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Playing Chromatically

Richter based harp

What is a Richter based harp?

In this article we'll use the name "Richter based harp" to identify harmonicas that are tuned the same way as the regular bluesharp. It is common to name the regular bluesharp tuning "Richter" but, as Pat Missin pointed out on Harp-L, the term "Richter System" normally only applies to the physical construction of the harp. A Richter System harmonica has roughly square sections chambers each containing a blow reed and a draw reed; each note of the harp having but a single reed. The Marine Band, the Lee Oskar Melody Maker, the Huang Cadet Soloist, etc. are all Richter harps.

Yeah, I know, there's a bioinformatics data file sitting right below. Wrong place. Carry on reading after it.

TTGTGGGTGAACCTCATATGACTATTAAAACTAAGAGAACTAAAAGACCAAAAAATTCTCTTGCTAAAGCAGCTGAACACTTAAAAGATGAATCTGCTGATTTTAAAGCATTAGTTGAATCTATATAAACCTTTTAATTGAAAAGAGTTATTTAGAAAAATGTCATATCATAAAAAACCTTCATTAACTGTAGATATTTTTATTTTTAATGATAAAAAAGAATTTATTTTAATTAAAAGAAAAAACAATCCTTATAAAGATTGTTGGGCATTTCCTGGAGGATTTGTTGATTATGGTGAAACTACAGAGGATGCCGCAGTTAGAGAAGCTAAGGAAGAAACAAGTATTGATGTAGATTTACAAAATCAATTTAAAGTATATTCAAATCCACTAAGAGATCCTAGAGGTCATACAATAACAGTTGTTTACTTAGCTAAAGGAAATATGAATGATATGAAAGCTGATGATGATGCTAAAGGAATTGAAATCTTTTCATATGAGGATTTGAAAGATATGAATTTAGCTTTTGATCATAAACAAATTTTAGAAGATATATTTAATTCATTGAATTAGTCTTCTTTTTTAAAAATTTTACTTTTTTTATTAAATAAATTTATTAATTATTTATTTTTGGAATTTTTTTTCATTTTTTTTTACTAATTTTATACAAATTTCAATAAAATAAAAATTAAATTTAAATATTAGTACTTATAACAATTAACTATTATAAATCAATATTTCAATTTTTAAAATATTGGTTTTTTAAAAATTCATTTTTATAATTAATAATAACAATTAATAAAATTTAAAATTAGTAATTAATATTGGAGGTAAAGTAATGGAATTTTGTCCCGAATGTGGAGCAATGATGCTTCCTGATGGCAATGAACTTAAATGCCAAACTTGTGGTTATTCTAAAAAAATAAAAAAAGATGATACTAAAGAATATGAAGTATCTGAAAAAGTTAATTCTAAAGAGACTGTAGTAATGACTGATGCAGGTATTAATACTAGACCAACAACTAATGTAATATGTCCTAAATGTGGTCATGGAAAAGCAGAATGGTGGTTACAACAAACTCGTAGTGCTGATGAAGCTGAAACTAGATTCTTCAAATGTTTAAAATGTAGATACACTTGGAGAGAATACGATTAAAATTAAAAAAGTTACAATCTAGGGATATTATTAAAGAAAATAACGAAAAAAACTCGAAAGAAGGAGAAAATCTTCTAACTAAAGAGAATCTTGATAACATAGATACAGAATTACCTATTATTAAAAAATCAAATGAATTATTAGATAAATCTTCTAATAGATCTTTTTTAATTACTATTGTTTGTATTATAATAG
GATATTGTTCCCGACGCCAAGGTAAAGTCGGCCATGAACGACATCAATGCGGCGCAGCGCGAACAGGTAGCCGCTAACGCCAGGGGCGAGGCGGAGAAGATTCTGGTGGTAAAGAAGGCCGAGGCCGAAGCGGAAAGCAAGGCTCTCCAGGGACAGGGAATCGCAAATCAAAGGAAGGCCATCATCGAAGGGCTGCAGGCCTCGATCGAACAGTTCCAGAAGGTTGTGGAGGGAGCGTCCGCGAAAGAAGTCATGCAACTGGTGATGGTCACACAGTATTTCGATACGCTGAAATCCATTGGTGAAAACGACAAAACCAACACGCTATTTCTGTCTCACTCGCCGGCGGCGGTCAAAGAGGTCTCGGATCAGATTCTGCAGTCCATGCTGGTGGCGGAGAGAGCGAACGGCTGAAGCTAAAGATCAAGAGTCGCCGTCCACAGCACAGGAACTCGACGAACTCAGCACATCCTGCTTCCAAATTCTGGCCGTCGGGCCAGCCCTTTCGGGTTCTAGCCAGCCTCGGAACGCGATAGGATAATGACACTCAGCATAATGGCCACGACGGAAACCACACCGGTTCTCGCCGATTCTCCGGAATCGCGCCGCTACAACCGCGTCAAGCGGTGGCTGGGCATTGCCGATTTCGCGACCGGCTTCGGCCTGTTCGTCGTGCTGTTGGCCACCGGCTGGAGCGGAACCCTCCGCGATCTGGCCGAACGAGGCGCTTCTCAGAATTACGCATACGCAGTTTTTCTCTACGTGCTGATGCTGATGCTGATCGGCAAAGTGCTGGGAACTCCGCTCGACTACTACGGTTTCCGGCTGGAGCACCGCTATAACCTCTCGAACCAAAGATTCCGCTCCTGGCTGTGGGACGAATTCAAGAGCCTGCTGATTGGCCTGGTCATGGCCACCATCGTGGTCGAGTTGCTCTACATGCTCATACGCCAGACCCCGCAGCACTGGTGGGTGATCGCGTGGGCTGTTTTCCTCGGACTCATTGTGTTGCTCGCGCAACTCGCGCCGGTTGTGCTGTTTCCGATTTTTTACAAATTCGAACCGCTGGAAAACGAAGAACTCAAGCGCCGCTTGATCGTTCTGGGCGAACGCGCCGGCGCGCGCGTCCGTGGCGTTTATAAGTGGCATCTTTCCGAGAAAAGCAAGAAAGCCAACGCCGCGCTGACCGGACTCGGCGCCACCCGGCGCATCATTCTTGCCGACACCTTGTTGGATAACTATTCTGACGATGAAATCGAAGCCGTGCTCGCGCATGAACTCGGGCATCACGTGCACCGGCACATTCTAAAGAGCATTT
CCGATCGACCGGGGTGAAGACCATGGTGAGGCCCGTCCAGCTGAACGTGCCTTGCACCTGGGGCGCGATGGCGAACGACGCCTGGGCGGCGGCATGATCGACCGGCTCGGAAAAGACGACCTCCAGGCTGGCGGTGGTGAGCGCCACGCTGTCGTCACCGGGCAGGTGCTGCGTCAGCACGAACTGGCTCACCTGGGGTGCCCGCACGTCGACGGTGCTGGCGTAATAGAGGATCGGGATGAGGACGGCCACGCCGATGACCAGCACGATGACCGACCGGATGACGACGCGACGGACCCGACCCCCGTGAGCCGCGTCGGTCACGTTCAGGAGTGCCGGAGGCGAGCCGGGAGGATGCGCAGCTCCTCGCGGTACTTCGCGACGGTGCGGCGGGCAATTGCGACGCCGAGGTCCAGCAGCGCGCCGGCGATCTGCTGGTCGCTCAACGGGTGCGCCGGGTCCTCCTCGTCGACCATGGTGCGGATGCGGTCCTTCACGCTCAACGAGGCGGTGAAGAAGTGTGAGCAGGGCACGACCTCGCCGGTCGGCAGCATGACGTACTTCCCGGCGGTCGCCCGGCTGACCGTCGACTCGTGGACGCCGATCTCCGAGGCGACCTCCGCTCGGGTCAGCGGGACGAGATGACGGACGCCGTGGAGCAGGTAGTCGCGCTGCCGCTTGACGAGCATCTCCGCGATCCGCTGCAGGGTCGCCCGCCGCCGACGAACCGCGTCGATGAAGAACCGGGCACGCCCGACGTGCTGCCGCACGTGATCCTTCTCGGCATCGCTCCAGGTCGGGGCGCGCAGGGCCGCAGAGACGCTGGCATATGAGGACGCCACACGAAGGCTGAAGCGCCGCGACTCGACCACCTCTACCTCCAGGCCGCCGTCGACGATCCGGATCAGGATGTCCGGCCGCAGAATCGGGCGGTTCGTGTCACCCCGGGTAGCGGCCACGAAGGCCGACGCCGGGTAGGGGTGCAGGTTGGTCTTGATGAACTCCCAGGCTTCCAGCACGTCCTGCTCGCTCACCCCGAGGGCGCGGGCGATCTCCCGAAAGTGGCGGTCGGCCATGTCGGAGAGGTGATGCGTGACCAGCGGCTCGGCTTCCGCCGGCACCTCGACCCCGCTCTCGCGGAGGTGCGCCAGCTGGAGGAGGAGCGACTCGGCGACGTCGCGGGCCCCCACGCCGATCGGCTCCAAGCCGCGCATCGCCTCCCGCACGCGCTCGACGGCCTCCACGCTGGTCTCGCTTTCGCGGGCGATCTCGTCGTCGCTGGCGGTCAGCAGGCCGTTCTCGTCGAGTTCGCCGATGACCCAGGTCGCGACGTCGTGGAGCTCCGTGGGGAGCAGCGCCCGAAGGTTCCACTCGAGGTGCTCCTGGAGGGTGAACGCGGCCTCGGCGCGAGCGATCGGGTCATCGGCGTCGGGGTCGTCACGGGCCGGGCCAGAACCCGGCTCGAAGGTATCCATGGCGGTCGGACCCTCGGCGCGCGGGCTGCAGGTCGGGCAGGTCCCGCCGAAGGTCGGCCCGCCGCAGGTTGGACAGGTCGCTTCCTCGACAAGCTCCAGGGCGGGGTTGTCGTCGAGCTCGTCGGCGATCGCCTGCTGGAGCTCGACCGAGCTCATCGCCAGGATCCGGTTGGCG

The XB-40 and CX-10 might have the same tuning as the typical 10-hole Richter, but these are actually completely different instruments.

So why grouping all these harps in the same article? Simply because sharing the same tuning is more important than the construction of the harp for the harmonica player. It is generally easier to adapt (at least at first) to a different size of mouthpiece than to a different tuning.

The lowest octave of a bluesharp has a very typical sound that is much appreciated by diatonic harmonica players. That's the reason why many player don't want to use the chromatic but would still want to play chromatically. All the harps reviewed in this article keep this characteristic.

Laurent Vigouroux


Planet Harmonica - 2004